Describes bilateral and multilateral trade agreements that this country is party to, including with the United States. Includes websites and other resources where U.S. companies can get more information on how to take advantage of these agreements.
Lebanon has traditionally been a country with a free and open trade regime. Efforts towards trade liberalization have focused on the European Union (EU), the WTO, and the Arab world.
Lebanon has neither a free trade arrangement nor a bilateral investment treaty with the United States. On December 1, 2006, the two countries signed a Trade and Investment Framework Agreement (TIFA), but the TIFA never came into force.
Lebanon gained observer status to the WTO in 1999, but the accession process has stalled since then.
Lebanon’s Euro-Mediterranean Partnership agreement came into force in April 2006. The agreement provides for reciprocal free trade on the majority of industrial goods. It also liberalizes trade on a large basket of agricultural and processed agricultural goods. The Euro-Med Partnership aims at establishing a free trade area for the Mediterranean region; efforts to achieve this goal are ongoing.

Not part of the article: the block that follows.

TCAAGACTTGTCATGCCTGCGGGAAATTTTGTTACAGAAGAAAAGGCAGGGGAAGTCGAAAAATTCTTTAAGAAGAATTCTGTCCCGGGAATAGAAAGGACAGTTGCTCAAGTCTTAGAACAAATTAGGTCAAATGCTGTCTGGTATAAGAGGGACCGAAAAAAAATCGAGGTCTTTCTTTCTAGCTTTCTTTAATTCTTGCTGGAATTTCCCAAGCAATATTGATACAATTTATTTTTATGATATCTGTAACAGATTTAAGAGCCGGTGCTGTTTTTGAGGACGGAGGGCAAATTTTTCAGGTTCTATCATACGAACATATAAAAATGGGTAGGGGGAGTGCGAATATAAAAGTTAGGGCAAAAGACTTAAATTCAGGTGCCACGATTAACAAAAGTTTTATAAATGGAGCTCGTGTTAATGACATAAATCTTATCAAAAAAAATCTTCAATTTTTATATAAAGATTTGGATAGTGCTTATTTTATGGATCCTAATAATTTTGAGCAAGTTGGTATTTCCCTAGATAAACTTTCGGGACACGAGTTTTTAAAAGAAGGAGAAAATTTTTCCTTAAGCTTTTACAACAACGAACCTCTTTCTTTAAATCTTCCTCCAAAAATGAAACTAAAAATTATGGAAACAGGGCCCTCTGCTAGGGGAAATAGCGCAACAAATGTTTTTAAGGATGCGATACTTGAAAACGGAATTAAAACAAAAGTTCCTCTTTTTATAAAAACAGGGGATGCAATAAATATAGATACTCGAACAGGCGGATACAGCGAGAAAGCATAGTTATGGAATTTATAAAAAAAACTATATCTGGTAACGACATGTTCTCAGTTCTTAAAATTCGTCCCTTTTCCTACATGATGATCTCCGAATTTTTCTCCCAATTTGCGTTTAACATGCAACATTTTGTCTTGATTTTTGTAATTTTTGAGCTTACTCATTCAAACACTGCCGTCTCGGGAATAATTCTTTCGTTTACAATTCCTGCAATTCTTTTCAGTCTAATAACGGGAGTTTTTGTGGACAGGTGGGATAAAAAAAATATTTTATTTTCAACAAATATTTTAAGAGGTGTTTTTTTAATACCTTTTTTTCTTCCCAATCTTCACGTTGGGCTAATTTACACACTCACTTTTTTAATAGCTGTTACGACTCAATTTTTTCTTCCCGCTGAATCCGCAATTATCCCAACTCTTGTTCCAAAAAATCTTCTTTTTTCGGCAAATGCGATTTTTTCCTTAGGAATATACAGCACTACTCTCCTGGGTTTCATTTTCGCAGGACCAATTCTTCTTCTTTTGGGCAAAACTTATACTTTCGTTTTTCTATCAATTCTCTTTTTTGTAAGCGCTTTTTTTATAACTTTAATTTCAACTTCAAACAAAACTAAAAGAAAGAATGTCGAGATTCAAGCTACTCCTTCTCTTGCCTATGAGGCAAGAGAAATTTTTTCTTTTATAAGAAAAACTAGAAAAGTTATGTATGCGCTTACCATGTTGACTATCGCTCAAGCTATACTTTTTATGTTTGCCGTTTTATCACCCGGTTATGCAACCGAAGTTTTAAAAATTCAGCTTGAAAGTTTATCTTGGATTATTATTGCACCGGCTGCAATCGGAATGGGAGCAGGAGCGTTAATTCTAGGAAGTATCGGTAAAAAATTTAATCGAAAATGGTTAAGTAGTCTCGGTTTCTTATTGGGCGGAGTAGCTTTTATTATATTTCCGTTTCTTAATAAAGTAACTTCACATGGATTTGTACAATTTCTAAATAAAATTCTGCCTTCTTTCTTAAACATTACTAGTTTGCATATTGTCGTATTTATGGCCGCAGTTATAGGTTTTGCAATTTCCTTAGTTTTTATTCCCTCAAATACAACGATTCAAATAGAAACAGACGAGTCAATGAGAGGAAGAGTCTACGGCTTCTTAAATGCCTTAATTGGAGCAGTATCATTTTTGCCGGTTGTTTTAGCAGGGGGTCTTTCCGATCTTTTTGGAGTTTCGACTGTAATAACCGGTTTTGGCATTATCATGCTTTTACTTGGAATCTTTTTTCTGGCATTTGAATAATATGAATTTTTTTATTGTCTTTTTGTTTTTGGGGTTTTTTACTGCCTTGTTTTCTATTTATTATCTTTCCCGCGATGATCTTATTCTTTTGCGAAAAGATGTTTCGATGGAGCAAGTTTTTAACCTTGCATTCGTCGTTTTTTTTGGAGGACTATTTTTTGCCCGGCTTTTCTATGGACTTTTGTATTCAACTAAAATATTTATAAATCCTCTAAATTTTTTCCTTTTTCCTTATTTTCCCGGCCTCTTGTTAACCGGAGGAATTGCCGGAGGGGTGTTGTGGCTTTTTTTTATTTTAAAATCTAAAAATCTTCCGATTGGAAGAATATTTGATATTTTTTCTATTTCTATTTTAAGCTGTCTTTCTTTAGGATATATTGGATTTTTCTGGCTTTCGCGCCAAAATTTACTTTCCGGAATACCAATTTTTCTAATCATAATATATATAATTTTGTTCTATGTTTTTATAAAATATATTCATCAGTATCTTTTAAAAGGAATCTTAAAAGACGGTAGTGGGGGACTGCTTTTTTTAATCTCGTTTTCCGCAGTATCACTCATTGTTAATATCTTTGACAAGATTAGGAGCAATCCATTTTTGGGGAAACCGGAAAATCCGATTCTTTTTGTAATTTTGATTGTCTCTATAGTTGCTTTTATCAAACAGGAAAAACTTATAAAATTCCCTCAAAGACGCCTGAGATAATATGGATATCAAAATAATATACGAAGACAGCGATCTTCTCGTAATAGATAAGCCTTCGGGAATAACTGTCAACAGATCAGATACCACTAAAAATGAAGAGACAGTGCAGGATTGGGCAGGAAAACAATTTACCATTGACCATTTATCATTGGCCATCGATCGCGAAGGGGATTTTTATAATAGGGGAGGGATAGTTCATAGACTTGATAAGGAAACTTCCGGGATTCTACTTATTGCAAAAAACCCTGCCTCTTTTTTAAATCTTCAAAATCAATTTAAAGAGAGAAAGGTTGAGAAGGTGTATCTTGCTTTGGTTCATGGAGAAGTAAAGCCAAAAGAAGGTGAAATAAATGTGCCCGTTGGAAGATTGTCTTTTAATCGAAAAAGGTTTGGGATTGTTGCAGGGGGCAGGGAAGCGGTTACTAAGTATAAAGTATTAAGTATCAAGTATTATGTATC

Lebanon and the European Free Trade Association (EFTA) signed a Free Trade Agreement (FTA) in 2004. In November 2010, Lebanon and Turkey signed an association agreement to establish a free trade area and reduce barriers to the free movement of goods, services, capital, and people between the two countries over the subsequent ten years. The agreement is not yet ratified. Lebanon also signed the Greater Arab Free Trade Agreement, which gradually replaced the bilateral FTAs signed with Arab countries including Tunisia, Morocco, Egypt, Iraq, Jordan, Syria, Sudan and the Gulf Cooperation Council states. A regional Economic and Trade Association Council between Lebanon, Syria, Jordan, and Turkey was announced in July 2010. However, given the outbreak of the Syrian crisis, this agreement did not enter into force. Lebanon launched free trade agreement negotiations with MERCOSUR countries in 2016.
Lebanon has signed bilateral investment agreements with the following (in alphabetical order, as of January 2012): Armenia, Austria, Azerbaijan, Bahrain, Belarus, Belgium/Luxemburg, Benin, Bulgaria, Canada, Chad, Chile, China, Cuba, Cyprus, Czech Republic, Egypt, Finland, France, Gabon, Germany, Greece, Guinea, Hungary, Iceland, Iran, Italy, Jordan, Korea (South), Kuwait, Malaysia, Mauritania, Morocco, Netherlands, OPEC Fund, Pakistan, Qatar, Romania, Russia, Slovak Republic, Spain, Sudan, Sultanate of Oman, Sweden, Switzerland, Syria, Tunisia, Turkey, United Arab Emirates, Ukraine, United Kingdom, and Yemen. For more information, please visit the Ministry of Finance’s website.
Lebanon does not have a bilateral taxation treaty with the United States. A full list of all the countries with which Lebanon has signed taxation agreements can be found on the Ministry of Finance’s website.